I have a rule that whenever someone says ‘let’s take the politics out of this’, what they’re really saying is nothing more than ‘let’s all agree with me’. Proposing to take politics out of politics is nothing more than James Palumbo believing he’s right about everything, and any potential impediments to the people being exposed to the full benefits of his rightness must be swept away. It’s an incredibly illiberal and undemocratic position for a supposedly Liberal Democrat peer to take, but I’m sure anyone calling for the party to take action over it will find themselves denounced as being illiberal and undemocratic. Maybe we’ll need to call in an expert to decide it.

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    It occurred to me today that the Liberals and Liberal Democrats have a long track record of having at least one bit of good news at general elections by making a gain from another party. Not necessarily gains overall, but at least one seat being picked up from another party.

    A quick bit of research showed me that the last time it didnt happen was 1970, when the Liberal Party lost 6 seats, but gained none to replace them. Every general election since then saw at least one gain compared to the previous election.

    So, I wondered when the similar points were for the other parties:

    For the Conservatives it’s 1997, unsurprisingly.
    Labour’s last time was 2005, as they did gain some seats in 2010.
    2010 is the last time for all the main Northern Irish parties except Alliance. None of the DUP,  UUP, SDLP or Sinn Fein gained a seat, though both the DUP and UUP lost one.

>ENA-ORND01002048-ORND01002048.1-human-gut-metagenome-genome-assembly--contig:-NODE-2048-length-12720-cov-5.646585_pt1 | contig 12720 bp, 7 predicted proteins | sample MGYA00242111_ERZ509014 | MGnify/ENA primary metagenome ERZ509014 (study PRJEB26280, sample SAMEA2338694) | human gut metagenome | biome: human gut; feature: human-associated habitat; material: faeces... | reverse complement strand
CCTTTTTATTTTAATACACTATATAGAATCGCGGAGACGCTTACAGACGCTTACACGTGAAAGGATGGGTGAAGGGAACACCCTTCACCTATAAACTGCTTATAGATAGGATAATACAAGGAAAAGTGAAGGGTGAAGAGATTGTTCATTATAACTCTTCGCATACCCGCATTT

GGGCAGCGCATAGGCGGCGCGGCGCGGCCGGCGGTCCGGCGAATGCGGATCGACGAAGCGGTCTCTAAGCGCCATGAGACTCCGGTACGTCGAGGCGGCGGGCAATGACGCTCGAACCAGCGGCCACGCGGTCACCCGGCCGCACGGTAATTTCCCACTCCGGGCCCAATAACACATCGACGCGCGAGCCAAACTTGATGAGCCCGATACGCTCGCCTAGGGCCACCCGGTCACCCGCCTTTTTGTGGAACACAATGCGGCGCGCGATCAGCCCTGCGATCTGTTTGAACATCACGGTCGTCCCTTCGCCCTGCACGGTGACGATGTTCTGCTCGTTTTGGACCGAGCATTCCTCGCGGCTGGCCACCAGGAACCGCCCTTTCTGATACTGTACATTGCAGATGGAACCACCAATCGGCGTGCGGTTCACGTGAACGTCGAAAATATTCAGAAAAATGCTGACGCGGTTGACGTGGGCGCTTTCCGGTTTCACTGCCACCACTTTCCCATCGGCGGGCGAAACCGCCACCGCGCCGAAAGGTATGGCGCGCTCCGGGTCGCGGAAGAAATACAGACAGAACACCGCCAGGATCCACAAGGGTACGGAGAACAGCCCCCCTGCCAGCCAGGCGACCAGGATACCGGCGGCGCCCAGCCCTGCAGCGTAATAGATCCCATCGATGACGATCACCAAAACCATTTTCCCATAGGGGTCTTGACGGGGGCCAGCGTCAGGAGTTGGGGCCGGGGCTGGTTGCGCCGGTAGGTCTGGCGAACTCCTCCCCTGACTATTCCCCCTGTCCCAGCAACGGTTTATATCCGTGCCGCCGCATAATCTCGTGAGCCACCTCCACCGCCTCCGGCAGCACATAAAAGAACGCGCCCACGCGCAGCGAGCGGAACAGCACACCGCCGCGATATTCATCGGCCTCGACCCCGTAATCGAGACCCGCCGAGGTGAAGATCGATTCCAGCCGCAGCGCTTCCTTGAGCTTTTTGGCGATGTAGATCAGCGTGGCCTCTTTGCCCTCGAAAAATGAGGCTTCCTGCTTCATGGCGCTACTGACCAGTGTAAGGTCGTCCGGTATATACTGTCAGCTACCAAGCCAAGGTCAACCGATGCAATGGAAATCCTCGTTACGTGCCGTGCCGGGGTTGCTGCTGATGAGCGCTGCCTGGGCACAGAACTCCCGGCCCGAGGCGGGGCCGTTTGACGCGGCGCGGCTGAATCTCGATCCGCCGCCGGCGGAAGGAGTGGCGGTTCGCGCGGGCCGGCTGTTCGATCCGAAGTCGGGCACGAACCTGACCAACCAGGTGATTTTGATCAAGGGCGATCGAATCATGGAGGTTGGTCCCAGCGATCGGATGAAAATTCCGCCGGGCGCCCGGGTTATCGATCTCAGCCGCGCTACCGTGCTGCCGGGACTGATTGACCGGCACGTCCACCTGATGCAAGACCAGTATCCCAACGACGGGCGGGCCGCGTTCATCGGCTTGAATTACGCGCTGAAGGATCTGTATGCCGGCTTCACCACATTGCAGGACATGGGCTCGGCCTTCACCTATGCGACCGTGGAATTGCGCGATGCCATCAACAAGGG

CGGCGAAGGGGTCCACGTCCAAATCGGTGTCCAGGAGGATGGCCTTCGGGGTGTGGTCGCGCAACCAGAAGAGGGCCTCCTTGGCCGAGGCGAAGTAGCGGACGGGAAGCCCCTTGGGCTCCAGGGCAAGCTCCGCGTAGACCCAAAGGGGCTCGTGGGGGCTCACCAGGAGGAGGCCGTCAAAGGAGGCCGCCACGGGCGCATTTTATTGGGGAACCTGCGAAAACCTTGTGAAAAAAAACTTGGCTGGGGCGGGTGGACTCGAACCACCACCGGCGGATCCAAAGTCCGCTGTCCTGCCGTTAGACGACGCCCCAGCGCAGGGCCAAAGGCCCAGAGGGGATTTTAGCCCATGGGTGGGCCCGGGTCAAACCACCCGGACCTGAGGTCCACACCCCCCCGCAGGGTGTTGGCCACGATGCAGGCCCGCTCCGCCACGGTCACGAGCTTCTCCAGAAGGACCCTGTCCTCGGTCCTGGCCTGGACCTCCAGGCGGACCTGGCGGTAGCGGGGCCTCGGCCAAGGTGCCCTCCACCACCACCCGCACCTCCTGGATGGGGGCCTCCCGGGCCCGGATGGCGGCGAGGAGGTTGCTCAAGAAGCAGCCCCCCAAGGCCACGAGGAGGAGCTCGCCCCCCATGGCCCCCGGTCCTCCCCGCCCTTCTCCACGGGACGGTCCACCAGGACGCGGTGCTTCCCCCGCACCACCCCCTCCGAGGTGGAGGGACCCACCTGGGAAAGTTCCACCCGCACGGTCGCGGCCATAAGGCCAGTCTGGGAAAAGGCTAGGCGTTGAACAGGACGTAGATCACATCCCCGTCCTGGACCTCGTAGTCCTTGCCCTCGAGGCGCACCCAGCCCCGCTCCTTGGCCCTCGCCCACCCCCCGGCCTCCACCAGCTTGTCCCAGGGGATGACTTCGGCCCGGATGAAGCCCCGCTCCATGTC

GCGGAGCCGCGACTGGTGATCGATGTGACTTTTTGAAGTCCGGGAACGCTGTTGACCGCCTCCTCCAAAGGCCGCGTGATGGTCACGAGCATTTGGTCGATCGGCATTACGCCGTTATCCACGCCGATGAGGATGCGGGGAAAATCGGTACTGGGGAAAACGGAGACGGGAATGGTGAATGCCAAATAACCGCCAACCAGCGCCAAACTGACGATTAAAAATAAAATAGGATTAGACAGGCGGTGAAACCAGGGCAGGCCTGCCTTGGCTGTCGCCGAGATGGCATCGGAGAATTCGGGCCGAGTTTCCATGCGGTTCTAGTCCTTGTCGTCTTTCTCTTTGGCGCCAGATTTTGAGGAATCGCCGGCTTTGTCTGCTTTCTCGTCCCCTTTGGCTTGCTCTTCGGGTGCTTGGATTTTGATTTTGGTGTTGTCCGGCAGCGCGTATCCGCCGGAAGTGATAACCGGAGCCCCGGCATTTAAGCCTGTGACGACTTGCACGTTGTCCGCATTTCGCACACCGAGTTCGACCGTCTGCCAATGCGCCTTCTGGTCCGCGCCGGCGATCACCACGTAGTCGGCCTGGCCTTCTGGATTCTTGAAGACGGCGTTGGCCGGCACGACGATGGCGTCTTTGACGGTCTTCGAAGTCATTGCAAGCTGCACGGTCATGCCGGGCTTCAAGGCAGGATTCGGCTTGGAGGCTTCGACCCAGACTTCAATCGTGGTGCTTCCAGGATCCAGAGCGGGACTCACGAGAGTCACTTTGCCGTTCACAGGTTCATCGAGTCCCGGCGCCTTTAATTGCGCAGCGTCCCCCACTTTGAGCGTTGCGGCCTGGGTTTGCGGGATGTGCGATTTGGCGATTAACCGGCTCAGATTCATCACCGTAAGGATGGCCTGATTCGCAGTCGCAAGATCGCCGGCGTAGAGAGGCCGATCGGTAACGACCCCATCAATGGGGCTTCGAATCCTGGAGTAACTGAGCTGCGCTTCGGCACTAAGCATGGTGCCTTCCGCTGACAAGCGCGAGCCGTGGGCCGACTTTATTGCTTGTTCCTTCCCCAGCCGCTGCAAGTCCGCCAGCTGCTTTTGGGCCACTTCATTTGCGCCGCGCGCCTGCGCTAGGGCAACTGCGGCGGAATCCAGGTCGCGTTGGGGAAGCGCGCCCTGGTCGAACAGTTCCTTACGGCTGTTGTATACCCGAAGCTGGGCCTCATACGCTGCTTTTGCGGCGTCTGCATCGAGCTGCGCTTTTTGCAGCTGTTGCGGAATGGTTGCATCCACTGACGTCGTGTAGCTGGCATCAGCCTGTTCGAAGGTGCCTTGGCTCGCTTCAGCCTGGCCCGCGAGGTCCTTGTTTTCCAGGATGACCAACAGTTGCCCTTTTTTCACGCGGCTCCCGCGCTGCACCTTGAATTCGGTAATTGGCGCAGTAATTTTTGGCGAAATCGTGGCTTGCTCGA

Perhaps surprisingly, given what’s happened to them since, the SNP didn’t gain in 2010 either.
    2010 also saw no gains for Respect and UKIP (who’ve never won a seat at a general election, of course) though both do now have MPs.
    For other parties now in Parliament, 2005 was the last election without gains for Plaid Cymru and the Greens.

    However, the best run of gains after Liberals/Liberal Democrats belongs to Independents, where we have to go back to 1992 to find the last time we didn’t have an independent gaining a seat. There’s been one independent gain (Martin Bell, Richard Taylor, Peter Law and Sylvia Hermon) at every election since then, but I’m not sure where they might make one this time.

    In that light, the Liberal run of ten elections with gains at each does seem pretty impressive. Suggestions for the seat or seats that might make it 11 will be happily received…

    "A letterbox without a leaflet in it is a wasted opportunity"

    “A letterbox without a leaflet in it is a wasted opportunity”

    One thing I’ve said repeatedly in recent years is that no one gets involved in politics because they really, really enjoy delivering leaflets. I thought that was a really obvious thing to say, but now I’ve had a comment that makes me question that. Apparently, I shouldn’t waste time writing posts on my blog about things that interest me and instead ‘just get out and deliver some leaflets’. (There’s also an appeal to ‘Mark’ to limit the topics that get written about, which makes me wonder if some people think Mark Pack is now the literal God of Liberal Democrat blogging, casting down thunderbolts at those who displease him)